Photographer: David Paul Morris/Bloomberg

Exit strategy
Exit strategy

1. (n.) Verifying location of the fire doors in a theater before the show starts. 2. How a business owner and entrepreneur gets out of an investment.

Photographer: Getty Images

First mover
First mover

1. (n.) Very forward person on a date. 2. First company to enter a market or industry.

Photographer: Getty Images

Free rider
Free rider

1. (n.) Rapper Flo Rida’s cheap cousin. 2. Those who enjoy resources paid for by others.

Jeff Fusco/Getty Images

Game changer
Game changer

1. (n.) To sports fans, a TV remote control. 2. Visionary person, company, or product that revolutionizes the way business is done.

Photographer: Pete Gardner/Getty

Home run
Home run

1. (n.) What your favorite baseball team needs more of. 2. Great success.

Photographer: Rich Pilling/Getty Images

Invisible hand
Invisible hand

1. (n.) Forensic labs’ worst nightmare. 2. Force guiding the free market.

Photographer: Thomas Jackson/Getty Images

Lean
Lean

1. (adj.) Least-fattening kind of bacon. 2. Business management strategy that emphasizes customer value while minimizing waste. (See “Six Sigma.”)

Photographer: Andrea Bricco/Getty Images

Leverage
Leverage

1. (n.) Something the Democratic Party recently has none of. 2. (v.) To take advantage of--especially proper English grammar.

Photographer: Mandel Ngan/Getty Images

Low hanging fruit
Low hanging fruit

1. (n.) What to pick in an apple orchard. 2. Easiest work or opportunity that can be undertaken quickly.

Photogographer: James P. Blair/Getty Images

Market penetration
Market penetration

1. (n) Act of fighting your way into Whole Foods the day before Thanksgiving. 2. Share of total potential customers reached.

Photographer: Mario Tama/Getty Images

Mindshare
Mindshare

1. (n.) Telepathic alternative to stock share. 2. Consumer awareness of a brand or product.

Photographer: Andrew Rich/Getty Images

Monetize
Monetize

1. (v.) To reinterpret from the perspective of a French Impressionist. 2. To turn something into a money-making asset.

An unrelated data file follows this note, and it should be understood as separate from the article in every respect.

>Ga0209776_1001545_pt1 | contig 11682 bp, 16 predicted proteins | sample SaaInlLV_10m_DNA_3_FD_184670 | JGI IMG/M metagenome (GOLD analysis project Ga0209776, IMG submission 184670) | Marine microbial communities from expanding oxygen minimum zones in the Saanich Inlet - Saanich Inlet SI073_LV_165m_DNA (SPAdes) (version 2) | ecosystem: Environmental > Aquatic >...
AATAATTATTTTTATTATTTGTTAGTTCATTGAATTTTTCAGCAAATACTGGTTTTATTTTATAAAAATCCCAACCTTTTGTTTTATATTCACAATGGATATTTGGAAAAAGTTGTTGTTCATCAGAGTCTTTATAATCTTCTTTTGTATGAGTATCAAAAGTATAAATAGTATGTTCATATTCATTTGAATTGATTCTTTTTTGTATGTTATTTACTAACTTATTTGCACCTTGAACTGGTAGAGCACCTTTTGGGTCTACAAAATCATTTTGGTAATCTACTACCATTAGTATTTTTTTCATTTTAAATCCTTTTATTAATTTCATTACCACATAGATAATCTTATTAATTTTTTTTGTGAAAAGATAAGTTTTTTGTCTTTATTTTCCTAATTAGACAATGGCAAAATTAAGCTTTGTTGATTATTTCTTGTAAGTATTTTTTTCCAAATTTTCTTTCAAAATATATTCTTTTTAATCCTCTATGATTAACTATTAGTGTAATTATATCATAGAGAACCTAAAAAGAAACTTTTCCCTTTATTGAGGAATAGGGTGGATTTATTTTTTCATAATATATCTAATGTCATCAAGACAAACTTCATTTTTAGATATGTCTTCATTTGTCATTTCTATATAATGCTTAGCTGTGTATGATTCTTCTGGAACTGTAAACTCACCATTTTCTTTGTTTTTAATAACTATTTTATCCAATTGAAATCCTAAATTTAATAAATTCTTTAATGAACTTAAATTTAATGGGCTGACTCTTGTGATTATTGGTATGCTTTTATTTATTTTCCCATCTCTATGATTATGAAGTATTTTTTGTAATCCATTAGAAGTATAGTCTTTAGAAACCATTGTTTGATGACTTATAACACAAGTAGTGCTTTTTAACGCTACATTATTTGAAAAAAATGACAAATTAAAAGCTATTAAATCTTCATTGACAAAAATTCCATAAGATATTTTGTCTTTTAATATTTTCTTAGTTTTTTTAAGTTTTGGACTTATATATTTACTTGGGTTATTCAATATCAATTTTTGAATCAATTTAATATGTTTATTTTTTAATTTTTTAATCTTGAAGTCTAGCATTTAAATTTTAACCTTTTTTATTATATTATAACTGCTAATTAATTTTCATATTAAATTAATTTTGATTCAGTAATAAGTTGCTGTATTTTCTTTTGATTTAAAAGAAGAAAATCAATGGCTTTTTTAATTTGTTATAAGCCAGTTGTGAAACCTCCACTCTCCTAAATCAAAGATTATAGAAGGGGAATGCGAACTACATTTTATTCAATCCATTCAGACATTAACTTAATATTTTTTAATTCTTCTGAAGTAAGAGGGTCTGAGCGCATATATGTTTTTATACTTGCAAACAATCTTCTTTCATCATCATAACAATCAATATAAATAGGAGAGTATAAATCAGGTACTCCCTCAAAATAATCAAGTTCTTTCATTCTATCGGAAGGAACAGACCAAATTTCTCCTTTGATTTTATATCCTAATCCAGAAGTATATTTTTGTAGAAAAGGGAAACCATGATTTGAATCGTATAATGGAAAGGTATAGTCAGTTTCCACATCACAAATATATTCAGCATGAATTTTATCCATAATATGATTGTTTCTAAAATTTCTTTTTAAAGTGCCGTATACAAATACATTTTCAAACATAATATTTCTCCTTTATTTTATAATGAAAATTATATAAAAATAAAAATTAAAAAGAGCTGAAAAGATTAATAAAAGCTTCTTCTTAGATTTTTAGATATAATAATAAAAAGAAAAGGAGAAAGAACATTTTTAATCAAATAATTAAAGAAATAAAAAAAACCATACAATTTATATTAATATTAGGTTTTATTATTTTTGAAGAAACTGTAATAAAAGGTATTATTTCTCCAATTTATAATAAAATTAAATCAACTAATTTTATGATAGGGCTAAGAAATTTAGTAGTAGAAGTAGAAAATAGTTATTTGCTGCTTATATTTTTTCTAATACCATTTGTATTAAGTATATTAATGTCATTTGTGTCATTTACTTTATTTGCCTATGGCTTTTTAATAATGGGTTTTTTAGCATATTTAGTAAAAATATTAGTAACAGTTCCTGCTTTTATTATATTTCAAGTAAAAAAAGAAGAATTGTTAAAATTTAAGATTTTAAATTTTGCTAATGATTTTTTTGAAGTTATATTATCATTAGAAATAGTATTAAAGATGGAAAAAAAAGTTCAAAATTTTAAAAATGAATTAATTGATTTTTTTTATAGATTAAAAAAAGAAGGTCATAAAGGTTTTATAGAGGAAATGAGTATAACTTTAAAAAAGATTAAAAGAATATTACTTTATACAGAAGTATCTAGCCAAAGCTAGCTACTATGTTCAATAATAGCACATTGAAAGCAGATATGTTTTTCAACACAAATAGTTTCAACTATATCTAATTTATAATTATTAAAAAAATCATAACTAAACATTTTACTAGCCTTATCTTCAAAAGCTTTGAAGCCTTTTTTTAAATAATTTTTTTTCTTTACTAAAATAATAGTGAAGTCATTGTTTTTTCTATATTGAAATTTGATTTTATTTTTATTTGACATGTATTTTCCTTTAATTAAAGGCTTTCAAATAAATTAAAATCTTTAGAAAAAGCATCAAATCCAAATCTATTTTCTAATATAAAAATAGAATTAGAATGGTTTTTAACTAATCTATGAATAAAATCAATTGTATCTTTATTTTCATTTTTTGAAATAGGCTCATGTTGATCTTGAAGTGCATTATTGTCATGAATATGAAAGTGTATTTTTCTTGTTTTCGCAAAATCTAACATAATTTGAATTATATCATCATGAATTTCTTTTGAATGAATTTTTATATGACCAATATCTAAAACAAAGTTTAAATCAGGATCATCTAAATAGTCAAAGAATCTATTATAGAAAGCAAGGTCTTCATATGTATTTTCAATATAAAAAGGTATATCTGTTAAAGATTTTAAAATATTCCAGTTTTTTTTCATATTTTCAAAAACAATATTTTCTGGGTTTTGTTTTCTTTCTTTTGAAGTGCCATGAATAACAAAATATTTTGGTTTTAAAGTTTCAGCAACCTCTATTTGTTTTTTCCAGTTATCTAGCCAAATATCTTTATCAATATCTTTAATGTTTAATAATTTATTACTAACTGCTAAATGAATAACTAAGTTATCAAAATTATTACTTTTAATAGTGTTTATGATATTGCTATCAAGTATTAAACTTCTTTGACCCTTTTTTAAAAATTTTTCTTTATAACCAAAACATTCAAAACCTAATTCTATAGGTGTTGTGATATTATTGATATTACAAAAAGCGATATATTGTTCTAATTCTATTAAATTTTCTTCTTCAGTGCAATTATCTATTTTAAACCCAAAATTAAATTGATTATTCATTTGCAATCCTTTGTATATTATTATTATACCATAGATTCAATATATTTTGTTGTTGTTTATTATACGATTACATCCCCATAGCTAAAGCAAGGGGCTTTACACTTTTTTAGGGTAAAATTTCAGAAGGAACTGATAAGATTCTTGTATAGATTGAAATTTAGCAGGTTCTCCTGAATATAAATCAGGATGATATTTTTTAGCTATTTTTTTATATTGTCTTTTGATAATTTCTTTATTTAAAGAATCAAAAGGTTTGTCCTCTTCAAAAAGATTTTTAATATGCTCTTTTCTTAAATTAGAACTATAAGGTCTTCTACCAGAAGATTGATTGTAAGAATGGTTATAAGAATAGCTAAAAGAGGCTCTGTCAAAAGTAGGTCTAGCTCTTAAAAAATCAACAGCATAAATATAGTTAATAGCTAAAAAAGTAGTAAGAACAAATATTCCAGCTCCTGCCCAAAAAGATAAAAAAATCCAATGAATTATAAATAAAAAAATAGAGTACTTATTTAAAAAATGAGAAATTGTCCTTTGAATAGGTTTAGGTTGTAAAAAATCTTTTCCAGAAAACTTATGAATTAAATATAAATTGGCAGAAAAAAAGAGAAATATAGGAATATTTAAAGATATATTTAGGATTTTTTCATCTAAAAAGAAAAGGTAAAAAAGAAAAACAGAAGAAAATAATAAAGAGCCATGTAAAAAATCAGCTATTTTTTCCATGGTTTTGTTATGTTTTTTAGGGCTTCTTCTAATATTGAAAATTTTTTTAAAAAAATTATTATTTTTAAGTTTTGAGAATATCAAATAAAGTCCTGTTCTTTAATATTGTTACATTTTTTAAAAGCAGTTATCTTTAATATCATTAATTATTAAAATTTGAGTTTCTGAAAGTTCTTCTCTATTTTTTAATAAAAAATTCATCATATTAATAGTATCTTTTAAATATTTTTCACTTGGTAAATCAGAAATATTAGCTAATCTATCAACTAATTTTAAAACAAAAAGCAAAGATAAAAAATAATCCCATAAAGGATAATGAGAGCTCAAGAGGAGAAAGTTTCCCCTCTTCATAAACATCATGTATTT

Photographer: Peter Macdiarmid/Getty Images

Offline
Offline

1. (adj.) For Twitter addicts, a state of torture. 2. (adv.) In private.

Photographer: Darren Robb/Getty Images

Paradigm shift
Paradigm shift

1. (n.) Update on The Electric Slide. 2. Dramatic change in how things are done or thought of.

Photographer: Chev Wilkinson/Getty Images

Perfect Storm
Perfect Storm

1. (n.) George Clooney movie released in 2000. 2. Disastrous event caused by combination of several factors.

Photograph: Warner Bros./Courtesy Everett Collection

ROI
ROI

1. (n.) The French word for “king.” 2. Abbr. for return on investment, a way to measure the benefit of an investment.

Photographer: Adam Frans van der Meulen/Getty Images

Scope creep
Scope creep

(n) 1. Pervert with a telescope. 2. When the limits of a project expand without changing the schedule or budget.

Photographer: Getty Images

Silo
Silo

1. (n.) Place to store corn. 2. Reason no one in the company ever knows what’s going on.

Photographer: Richard Price/Getty Images

Six Sigma
Six Sigma

1. (n.) Loser fraternity that couldn’t get even seven members. 2. A business management strategy developed by Motorola in 1986.

Photogrpaher: Philip Habib/Gallery Stock

Stakeholder
Stakeholder

(n) 1. Buffy the Vampire Slayer. 2. Umbrella term referring to anyone with an interest in a company or project including investors, employees, customers, suppliers, government, and the community.

Photograph: 20th Century Fox Film Corp

STP
STP

1. (n.) Popular motor oil. 2. Abbr. for Segmentation, Targeting, and Positioning, a process used to develop marketing strategy.

Photographer: Jim Clark/Getty Images

Synergy
Synergy

1. (n.) Clergy members who are sinners. 2. Benefit or value achieved by bringing together parties that would not be possible individually.

Photographer: Driendl Group/Getty Images

Triple bottom line
Triple bottom line

1. (n.) Pants size at Big & Tall stores. 2. Way of measuring organizational performance that includes people, planet, and profit.

Photographer: Paul Damien/Getty Images

Take-away
Take-away

1. (n.) Food delivered to a home or office in the U.K. 2. The few things you needed to learn during that torturous three-hour meeting.

Photographer: Malcolm park/Getty Images

Take a deep dive
Take a deep dive

1. (n.) Something not to do in the kiddie pool. 2. (v.) To review extensively.

Photographer: Andy Ryan/Getty Images

Transparency
Transparency

1. (n.) Quality describing most of Lady Gaga’s wardrobe. 2. What most companies’ financial disclosures lack.

leon Neal/Getty Images

Value add
Value add

1. (n.) Providing a benefit. 2. ...unintentionally.

Value proposition
Value proposition

1. (n.) What the Hollywood agent made to the ingénue. 2. Statement of why a consumer will benefit more from a company’s product or service than from similar offerings.

Photographer: Paul Taylor/Getty Images

Vertical
Vertical

1. (n.) How rock climbers see the world. 2. Referring to a specific business area or market.

Photographer: Tim McGuire/Getty Images

Win-win-win
Win-win-win

1. (n.) Chant used by uncreative sports fans. 2. When three parties benefit from a situation.

Photographer: Getty Images